Helicopter pilot Ash Jenkinson delivering emergency flood relief in Ballina, February 2022. Photo supplied.

Cr Cadwallader also remembers flying with Seaworld helicopter pilot Ash Jenkinson, who donated his services to the cause and recently lost his life in a tragic accident.

‘That was when we’d finished everything. He said, “I’m not leaving without showing you around Sharon, what I’ve been doing.”

‘We had to fund raise, of course, to keep the chopper in the air. But all the services, the pilots, that was all free, they donated their time. But that was all part of the negotiations. He needed permission to land the helicopter. And, of course, we had no comms.

‘I couldn’t contact anybody at council,’ said Cr Cadwallader. ‘The council was flooded up to the back door, the security system was off. I couldn’t even get into my office. And I couldn’t contact anybody.

‘So after negotiating what he was going to do I said, “Yeah, I’ll meet you down there on Kingsford Smith Oval at seven o’clock in the morning.” I brought the family down to help me make sure the perimeter was secure.’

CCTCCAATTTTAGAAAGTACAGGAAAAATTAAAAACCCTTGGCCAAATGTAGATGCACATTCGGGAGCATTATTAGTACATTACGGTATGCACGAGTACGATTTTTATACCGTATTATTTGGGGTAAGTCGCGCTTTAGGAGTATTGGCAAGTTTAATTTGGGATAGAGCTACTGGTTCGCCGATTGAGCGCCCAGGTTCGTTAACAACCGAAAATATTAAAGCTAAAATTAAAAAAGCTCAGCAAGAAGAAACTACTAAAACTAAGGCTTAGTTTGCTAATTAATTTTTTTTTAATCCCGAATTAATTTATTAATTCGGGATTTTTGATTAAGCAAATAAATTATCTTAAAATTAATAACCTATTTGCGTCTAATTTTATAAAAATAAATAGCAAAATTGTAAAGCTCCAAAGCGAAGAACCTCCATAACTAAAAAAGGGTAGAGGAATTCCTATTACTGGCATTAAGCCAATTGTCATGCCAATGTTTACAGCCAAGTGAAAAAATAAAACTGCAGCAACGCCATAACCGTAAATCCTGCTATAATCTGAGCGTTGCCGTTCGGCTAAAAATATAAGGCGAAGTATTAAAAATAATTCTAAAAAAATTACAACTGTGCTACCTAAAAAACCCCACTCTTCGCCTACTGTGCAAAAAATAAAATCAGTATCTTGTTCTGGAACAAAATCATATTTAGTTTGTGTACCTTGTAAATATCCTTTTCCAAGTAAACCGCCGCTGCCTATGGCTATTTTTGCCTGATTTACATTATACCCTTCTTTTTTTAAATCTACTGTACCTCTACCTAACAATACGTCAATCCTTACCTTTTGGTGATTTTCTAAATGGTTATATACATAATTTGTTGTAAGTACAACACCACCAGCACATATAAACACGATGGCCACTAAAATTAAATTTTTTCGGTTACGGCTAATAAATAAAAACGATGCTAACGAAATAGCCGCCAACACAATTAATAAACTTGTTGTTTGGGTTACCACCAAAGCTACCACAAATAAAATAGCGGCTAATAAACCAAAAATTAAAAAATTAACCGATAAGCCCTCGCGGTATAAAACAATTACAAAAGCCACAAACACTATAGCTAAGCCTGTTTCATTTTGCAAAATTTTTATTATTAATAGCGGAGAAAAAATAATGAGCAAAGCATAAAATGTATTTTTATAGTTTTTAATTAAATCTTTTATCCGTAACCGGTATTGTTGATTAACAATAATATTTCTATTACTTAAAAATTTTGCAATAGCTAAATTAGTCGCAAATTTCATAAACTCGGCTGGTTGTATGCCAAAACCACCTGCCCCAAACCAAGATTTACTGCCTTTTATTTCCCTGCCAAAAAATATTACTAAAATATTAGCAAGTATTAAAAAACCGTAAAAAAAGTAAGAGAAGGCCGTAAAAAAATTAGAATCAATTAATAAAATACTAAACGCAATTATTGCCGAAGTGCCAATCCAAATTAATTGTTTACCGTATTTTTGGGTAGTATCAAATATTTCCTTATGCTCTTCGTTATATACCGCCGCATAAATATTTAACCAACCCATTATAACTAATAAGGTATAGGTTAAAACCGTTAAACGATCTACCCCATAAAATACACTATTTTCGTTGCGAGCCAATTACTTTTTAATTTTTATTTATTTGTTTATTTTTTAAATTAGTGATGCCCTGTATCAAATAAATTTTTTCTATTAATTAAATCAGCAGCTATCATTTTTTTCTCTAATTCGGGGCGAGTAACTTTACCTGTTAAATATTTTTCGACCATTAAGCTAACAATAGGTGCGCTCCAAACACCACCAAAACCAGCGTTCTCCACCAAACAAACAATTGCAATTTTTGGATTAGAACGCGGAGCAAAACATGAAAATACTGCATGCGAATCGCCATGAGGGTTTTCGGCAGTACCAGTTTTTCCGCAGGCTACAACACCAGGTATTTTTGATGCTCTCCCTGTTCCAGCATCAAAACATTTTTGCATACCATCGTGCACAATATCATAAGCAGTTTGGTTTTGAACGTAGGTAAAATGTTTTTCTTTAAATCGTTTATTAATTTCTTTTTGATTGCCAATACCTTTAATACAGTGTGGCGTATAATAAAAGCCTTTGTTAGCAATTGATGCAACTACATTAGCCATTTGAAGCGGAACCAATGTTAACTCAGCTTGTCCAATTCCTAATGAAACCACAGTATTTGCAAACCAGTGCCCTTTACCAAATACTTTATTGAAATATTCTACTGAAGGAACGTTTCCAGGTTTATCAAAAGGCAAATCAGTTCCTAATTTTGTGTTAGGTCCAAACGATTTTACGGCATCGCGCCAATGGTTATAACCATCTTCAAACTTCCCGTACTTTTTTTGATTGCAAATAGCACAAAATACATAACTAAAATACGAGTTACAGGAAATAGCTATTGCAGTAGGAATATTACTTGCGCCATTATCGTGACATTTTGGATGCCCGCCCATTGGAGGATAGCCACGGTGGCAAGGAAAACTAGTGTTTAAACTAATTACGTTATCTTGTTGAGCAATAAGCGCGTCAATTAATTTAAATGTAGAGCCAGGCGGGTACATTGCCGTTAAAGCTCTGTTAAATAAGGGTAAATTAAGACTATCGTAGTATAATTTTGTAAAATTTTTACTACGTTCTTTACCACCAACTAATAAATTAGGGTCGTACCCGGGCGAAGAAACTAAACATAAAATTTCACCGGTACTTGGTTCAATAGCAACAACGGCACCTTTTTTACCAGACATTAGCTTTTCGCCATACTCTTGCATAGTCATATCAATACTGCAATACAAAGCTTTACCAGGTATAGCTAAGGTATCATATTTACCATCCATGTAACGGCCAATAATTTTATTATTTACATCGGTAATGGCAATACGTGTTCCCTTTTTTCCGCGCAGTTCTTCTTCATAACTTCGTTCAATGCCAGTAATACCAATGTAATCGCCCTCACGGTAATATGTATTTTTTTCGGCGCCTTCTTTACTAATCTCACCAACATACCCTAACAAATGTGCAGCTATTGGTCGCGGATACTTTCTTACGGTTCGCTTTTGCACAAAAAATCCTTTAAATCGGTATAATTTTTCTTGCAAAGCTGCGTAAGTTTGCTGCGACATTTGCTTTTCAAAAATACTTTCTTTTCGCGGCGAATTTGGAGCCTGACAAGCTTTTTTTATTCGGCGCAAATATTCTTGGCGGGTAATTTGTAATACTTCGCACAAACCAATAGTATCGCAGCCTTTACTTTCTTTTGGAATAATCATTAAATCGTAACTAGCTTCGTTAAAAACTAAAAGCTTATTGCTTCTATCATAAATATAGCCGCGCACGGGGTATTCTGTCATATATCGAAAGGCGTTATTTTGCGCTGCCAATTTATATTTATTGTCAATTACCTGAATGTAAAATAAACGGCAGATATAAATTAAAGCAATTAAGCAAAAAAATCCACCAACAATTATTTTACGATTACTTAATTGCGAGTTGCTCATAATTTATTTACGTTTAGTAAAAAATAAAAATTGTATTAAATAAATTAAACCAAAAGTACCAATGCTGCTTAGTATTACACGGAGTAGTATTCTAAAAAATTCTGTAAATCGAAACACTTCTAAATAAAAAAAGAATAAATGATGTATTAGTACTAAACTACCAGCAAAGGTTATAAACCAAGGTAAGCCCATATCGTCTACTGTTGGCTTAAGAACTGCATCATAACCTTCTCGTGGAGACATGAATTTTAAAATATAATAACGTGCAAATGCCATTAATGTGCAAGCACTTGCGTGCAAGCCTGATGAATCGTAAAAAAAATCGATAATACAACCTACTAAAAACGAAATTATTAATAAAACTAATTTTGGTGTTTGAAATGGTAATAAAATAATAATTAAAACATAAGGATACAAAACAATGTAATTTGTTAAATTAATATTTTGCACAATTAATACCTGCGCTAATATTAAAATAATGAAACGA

Trucks soon arrived full of donated goods from the Gold Coast.

‘We started getting bags together to do emergency drops of food, water, medicines. I got on the airwaves about the things that weren’t coming through. We needed baby formula, Panadol, things that people were asking for. And the community rallied. We operated for about five days, just doing helicopter drops.

Ash Jenkinson delivering emergency supplies over floods near Ballina, February 2022. Photo Deanie White.

‘Ash did anything and everything I asked him to do,’ said Cr Cadwallader. ‘He was amazing. He loaded his helicopter up with as much as he could.

‘If there was an extra bag I needed him to take somewhere he’d say sure. Or if there was a change of route; you know, somebody’s there. They’re trapped. They haven’t eaten for two days. Can you take that out there? He was just so obliging and never complained. Never lost his cool once. And it was a pretty stressful situation.’

Cr Cadwallader remembers it was a shock to see the scale of the disaster from the air, although she’d watched it on the news. ‘Absolutely devastation. Almost unbelievable.’

Visitors to the region over Christmas might find it hard to believe how bad things were after the flooding?

‘Yes, a few weeks after the flood, the Governor-General visited, and he said to me, “Sharon, I want to know your secret. What I was expecting to see was nothing like this.”